Every Man’s Battle

Revery man's battleecently I’ve re-read “Every Man’s Battle” by Stephen Arterburn and Fred Stoeker. It’s a brutally honest book that acknowledges the trench-warfare-like struggles most men have with sexual purity. The authors don’t sugar-coat reality:

“Before men experience victory over sexual sin, they’re hurting and confused. Sexual immorality in our society is so subtle we sometimes don’t recognise it.”

The authors encourage the reader to fully examine their hearts (and actions) and offer practical tips for freeing oneself from a cycle of sexual compromise and sin. They openly acknowledge it’s going to be hard battle – with backward steps as well as forward. The cost of failure, however, is more than any man can afford. They encourage the reader to choose manhood, purity and honour.

“Holiness,” as they define it simply is, “a series of right choices.”

Sexual purity is a challenge for men of all ages and stages in life. Let’s tackle it head-on, and be men who learn to throw off the shackles of the enemy, and stop him from also oppressing those we love.

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Holding Hands

Recently the beautiful Mrs Ezard and I attended a 1 day marriage workshop by Canadian author and popular blogger, Sheila Wray-Gregoire and her hilarious husband Keith. We attend such courses not because something is wrong in our marriage but so that nothing goes wrong. Consider it preventative maintenance on the most important investment in our lives.

It was a great day, filled with honesty, a lot of humour and some helpful tips for improving your marriage.

otters-holding-handsSheila explained that drifting apart from each other is a natural phenomenon. You don’t need to do anything to drift, but you do need to take action to prevent the drift. Otherwise it will happen. She mentioned how otters (who sleep on their back in the water) hold hands to prevent drifting apart. Couples likewise need to find ways to metaphorically “hold hands”.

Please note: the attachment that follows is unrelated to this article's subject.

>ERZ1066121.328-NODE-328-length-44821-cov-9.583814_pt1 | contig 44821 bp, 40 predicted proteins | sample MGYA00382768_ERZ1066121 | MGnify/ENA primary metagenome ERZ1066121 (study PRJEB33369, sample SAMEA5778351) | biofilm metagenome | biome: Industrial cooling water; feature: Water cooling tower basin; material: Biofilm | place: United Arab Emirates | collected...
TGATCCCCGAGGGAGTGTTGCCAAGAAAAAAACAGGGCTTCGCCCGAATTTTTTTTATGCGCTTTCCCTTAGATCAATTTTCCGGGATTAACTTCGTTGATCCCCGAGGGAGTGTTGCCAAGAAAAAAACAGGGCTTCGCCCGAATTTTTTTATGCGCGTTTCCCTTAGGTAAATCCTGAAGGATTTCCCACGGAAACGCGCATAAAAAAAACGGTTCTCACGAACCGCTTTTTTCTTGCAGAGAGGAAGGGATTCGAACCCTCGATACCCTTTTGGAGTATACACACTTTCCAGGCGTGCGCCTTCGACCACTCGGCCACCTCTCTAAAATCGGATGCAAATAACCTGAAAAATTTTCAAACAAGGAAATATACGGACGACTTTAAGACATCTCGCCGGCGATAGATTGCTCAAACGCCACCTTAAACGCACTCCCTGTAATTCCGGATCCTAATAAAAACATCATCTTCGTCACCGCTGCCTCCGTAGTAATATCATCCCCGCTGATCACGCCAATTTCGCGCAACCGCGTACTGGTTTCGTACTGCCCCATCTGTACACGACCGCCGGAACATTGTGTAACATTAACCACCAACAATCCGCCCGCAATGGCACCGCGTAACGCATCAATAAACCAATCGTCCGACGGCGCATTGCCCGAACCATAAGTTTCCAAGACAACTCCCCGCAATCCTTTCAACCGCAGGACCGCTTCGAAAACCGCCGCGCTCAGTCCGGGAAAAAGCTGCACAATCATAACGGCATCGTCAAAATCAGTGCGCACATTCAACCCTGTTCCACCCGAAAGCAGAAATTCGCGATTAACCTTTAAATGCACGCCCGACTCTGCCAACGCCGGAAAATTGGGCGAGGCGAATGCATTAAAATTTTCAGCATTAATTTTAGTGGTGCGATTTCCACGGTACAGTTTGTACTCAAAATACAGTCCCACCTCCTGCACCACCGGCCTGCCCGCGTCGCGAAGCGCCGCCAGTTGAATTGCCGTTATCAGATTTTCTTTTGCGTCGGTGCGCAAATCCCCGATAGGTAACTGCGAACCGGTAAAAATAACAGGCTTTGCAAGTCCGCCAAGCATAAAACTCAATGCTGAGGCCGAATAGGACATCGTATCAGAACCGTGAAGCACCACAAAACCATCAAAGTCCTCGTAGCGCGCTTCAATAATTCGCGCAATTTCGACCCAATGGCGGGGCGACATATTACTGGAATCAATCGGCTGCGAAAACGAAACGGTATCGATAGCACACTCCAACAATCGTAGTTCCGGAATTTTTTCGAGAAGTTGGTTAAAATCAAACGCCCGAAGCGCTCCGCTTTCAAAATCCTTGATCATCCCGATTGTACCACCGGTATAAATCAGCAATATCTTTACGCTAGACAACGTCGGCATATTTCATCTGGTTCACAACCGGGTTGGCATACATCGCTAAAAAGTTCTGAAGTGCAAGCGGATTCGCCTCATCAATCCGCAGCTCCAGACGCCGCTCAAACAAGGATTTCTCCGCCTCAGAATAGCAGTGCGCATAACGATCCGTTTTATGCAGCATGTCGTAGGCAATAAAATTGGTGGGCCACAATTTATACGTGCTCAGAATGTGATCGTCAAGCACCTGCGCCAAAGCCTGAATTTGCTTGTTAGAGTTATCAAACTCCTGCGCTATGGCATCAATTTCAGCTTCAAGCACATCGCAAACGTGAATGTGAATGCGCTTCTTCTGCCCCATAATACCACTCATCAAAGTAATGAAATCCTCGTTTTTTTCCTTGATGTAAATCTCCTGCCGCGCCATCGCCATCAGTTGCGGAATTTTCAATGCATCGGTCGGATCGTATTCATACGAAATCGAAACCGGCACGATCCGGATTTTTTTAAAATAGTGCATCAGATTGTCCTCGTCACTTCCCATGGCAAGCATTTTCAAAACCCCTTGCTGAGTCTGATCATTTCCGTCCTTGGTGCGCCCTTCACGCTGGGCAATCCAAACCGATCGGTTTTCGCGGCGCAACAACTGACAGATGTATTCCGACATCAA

She encouraged us to write a list of things that we would appreciate and share them with our spouse. (The rules were: a) non-sexual b) 2-3 minutes time investment c) low-or-no cost). Everyone, no matter how busy life is, should be able to do at least two per-day for their spouse, and thus, show love and consideration.

As everyone knows, sometimes there can be hard conversations in marriage. Really hard conversations. One way she suggested you could broach those conversations was to ask each other “where do we want to be in five years time?” That question, can help tease out some of the things you’d like to change, without it being quite so confrontational. Not to mention, it’s a good question to be asking yourselves… and then planning the actions steps you need to take to get there).

Marriage should be treated like a marathon, not a sprint… make it last 🙂

The Sacred Flame

This came to me the other morning. I haven’t spent long on it, so it could probably use some polish… but I have a synopsis to do.

I guess it’s a poem… of sorts? (My apologies to the real poets).

 

As Initiates we watched in wonder the Sacred Flame

Intrigued by its subtle dance, its warmth and its glow

We longed and hoped one day to receive

Our own flame springing forth

 

My wife and I are Keepers of the Sacred Flame

Priest and Priestess, dedicated to its care

Sanctified to keep it burning at all times

It’s a job for two; one cannot do it alone

 

Studying it, we learn to read its mood

To sense its movement, anticipate its need

Oak to burn long, spruce to burn fast, hickory for heat and aroma

There is a time for each, to keep it burning bright

 

We must learn to love the flame

To tend it always, through the long watches of the night

Protecting it from breeze and strong gale

Guarding always its purity and beauty

 

We have become accustomed to its presence

It is for us, a cherished Friend

That warms the body, and makes glad the heart

A flame reaching upwards, toward its Creator.

The Stories I want to Read

“Marriage is a lifestyle” were the first words spoken at a recent wedding we attended.

It is so true. Marriage is not an event, a single point in time, but an ongoing choice. As I’ve written on numerous occasions I’m a huge fan of marriage. I have a fantastic marriage and so I know how beneficial a great marriage can be. Having a great marriage can take a lot of work, but the dividends it pays are the greatest profit in life you’ll ever make.